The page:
We only knew at that time he was taking cannabis and a tablet called Molly (ecstasy) that some of his friends were apparently taking.

By the time he finished at Hull, there was ketamine, Xanax, cannabis, ecstasy, mephedrone – whatever he could get his hands on he would take.

He came home after leaving Hull and managed to increase his grades to go to Sheffield University – but he did exactly the same thing and got into physical, legal, social and financial problems. It broke him.

He was trapped. He dropped out of Sheffield but by that time he had loads of different places to stay up and down the country with his many, many friends.

Three months before he died, Paddy was in Brighton when a female friend suffered an epileptic fit on what we believe was GHB. It scared him.

He phoned us and said: “I want to stop, I’m scared.” This was the line in the sand for him. We had been waiting years to hear this.

We gave him rehab at home and he withdrew over Christmas. Once he got over the physical withdrawal within six weeks he passed his mid-year exams in his first year of university with a 2.1 mark. He was so proud of himself.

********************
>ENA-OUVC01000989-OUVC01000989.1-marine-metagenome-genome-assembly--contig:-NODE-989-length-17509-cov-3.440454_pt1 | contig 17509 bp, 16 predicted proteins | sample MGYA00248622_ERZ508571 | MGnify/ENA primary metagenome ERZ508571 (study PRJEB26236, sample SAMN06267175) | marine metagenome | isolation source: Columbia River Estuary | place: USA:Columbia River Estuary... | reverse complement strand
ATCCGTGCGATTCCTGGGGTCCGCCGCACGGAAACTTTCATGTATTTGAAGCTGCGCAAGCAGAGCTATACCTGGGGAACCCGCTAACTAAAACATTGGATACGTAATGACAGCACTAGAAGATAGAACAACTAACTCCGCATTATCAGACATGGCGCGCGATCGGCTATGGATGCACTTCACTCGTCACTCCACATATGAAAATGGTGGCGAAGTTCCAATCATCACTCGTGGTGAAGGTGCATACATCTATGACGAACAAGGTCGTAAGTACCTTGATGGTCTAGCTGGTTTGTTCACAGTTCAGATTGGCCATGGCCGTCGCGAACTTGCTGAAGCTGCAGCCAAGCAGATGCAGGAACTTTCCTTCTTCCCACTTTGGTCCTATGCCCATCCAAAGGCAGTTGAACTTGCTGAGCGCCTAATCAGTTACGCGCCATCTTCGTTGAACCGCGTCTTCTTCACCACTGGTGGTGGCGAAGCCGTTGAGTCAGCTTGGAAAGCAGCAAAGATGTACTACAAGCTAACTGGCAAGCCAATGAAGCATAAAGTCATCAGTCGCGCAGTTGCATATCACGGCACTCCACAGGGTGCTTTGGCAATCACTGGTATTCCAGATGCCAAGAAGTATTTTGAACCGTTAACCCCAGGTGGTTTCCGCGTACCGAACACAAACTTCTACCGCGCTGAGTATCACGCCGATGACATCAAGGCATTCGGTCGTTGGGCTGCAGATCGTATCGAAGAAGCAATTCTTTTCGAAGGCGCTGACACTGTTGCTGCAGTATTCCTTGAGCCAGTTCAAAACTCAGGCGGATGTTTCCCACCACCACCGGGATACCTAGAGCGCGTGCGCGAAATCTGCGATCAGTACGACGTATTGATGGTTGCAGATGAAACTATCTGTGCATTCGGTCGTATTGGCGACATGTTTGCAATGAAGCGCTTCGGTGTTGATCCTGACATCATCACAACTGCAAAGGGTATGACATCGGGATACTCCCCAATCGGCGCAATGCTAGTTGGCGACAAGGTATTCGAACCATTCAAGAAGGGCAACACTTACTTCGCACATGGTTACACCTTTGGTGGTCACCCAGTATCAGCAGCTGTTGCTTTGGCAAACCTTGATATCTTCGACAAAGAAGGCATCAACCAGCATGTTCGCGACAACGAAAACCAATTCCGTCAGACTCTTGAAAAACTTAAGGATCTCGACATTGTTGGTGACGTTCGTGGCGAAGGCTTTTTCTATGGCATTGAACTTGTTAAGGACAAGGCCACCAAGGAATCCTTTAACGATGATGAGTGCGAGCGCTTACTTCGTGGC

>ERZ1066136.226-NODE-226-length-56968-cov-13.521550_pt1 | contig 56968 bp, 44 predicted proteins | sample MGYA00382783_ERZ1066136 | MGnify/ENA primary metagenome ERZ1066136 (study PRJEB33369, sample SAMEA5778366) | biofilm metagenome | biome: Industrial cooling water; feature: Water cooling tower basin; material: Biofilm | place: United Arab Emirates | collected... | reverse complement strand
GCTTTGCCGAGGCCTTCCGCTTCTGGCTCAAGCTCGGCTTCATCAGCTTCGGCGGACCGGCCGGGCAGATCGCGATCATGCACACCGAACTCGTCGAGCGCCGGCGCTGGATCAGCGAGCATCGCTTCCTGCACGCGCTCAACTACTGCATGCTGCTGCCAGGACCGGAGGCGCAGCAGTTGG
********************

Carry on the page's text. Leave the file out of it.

We thought he had turned it around. It was great to see our son back, excited, happy and taking pleasure in life, work and achievement. We were so relieved.

But after Paddy got the university result he wanted, he decided to celebrate.

He ran away saying: “I need my friends.” What he meant was: “I need my drugs.” He didn’t come back.

He was given drugs by friends locally and we lost him again.

Paddy was killed by toxic levels of GHB – it must be made a Class A drug instead of Class C to tell young people just how dangerous this drug is and help prevent more young people losing their lives.

Currently the message from the government to young experimenting teenagers is that it’s comparable to sleeping tablets and anabolic steroids. A truly incredible and potentially lethal understatement.

It’s heavily used by the gay community so it beggars belief this has not been picked up.

Paddy died at a home sex party. They were getting more popular, even before lockdown, because the clubs and venues were becoming very aware of GHB on the dance floor and there had been reports of collapses on the dance floor and deaths in sleep-off rooms.

I organised for doctors to test for GHB use after Paddy’s death because it’s currently not part of routine toxicology tests. Without this, Paddy’s official cause of death would have been Xanax toxicity and another GHB death would have been missed.

There is likely a public health crisis happening that due to the nature of GHB toxicity and lack of testing is invisible.

Those who make decisions about resource allocation are unaware of what is happening. As long as they remain ignorant, nothing will change except that more young people will die.

As a matter of urgency, hospitals, the police and coroners need to include GHB in routine toxicology.

Some hospitals do test for it. Why don’t other hospitals, serving areas with large LGBT communities, such as Brighton, do the same?

Dr Bloor spoke to Sky News reporter David Mercer